The importance of regular equal opportunities training
An employer cannot rely on the ‘all reasonable steps’ defence if its equal opportunity training has not been updated and therefore allowed to become ‘stale’.
The recent case of Allay (UK) Ltd v Gehlen (UKEAT/0031/20/AT) considers the defence available to employers in respect of harassment claims under section 109(4) Equality Act 2010 (EqA 2010).
Section109 EqA 2010 provides that the employer is potentially liable for harassment committed by a person during the course of their employment. Section 109(4) EqA 2010 provides a defence available to an employer in respect of their liability, provided it can show that it took all reasonable steps to prevent the employee from doing the action, or anything of that description.
The Claimant Mr Gehlen was employed by the Respondent Allay (UK) Limited as a Senior Data Analyst. Mr Gehlen was dismissed with immediate effect on 15 September 2017 by reason of performance. He subsequently claimed that he had been subject to racial harassment by a colleague and bought claims in the tribunal for direct race discrimination and harassment related to race.
The tribunal upheld the complaint of harassment rejecting the Respondents attempt to rely on the defence in Section 109(4) EqA 2010. The tribunal concluded that whilst training had been provided, it had been given several years before the events in question and was clearly stale. The Respondent appealed to the EAT.
The EAT determined a three stage approach:
1. Identify any steps that have been taken by the employer;
2. Consider whether these steps were reasonable;
3. Consider whether any further steps should have reasonably been taken.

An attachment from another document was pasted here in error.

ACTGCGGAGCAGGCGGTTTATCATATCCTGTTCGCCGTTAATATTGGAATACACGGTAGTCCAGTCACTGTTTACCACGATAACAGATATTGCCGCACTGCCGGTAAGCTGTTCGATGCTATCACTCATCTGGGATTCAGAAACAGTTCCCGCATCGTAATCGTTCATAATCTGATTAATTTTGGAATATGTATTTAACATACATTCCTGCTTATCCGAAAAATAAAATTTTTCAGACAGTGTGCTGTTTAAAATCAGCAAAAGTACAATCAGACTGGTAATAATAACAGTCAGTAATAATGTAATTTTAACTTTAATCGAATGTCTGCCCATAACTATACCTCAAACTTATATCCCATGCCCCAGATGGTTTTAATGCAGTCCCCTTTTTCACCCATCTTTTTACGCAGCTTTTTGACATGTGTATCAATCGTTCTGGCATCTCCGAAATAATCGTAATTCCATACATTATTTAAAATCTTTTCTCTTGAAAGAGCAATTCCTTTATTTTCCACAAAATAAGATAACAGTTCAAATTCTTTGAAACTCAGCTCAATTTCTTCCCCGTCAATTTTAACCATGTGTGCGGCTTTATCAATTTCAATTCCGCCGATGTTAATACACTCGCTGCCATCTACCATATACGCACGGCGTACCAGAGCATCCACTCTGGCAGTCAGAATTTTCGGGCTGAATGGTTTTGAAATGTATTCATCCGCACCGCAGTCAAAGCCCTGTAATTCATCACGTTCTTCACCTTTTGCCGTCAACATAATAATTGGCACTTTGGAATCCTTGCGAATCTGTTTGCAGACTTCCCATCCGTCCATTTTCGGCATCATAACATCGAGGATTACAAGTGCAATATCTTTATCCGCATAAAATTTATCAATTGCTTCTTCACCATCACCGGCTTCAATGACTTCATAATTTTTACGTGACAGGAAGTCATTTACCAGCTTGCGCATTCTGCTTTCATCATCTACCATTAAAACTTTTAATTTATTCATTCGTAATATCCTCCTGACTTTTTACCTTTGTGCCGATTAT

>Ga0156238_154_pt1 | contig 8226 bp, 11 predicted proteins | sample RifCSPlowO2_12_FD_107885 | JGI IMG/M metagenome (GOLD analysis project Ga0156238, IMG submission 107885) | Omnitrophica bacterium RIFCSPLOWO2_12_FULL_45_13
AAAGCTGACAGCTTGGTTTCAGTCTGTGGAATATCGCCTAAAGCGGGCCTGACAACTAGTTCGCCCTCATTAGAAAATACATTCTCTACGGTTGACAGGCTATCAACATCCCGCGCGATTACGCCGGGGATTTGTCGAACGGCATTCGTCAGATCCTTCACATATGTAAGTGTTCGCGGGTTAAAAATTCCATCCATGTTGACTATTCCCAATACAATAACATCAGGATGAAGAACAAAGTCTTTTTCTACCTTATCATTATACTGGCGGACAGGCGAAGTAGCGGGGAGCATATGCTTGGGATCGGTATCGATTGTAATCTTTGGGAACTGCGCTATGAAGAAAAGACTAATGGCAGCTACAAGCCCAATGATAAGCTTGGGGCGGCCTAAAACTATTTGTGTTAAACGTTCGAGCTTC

In addition to the above the analysis should include a consideration of the extent to which the steps were likely to prevent harassment, the effectiveness of a step is therefore evidently relevant and the tribunal should consider the effects in practice.
The EAT considered that the tribunal did not conclude that the training was stale merely from the fact that racist comments had been made but a consideration of the practical effects. In this instance, colleagues who heard the comments failed to report them to management and similarly when the comments were bought to the attention of management they failed to report the matter to HR.
The Respondent, through their managers, knew that harassment was taking place, but did not take action to prevent it. These were matters that the Employment Tribunal was entitled to take into account.
The practical effects above were therefore sufficient evidence for the tribunal to conclude that the training was no longer effective.
Points to take away from the case
This case serves as a useful reminder that an employer must not only provide training but should actively refresh training ensuring that it is being implemented and adhered to in practice.
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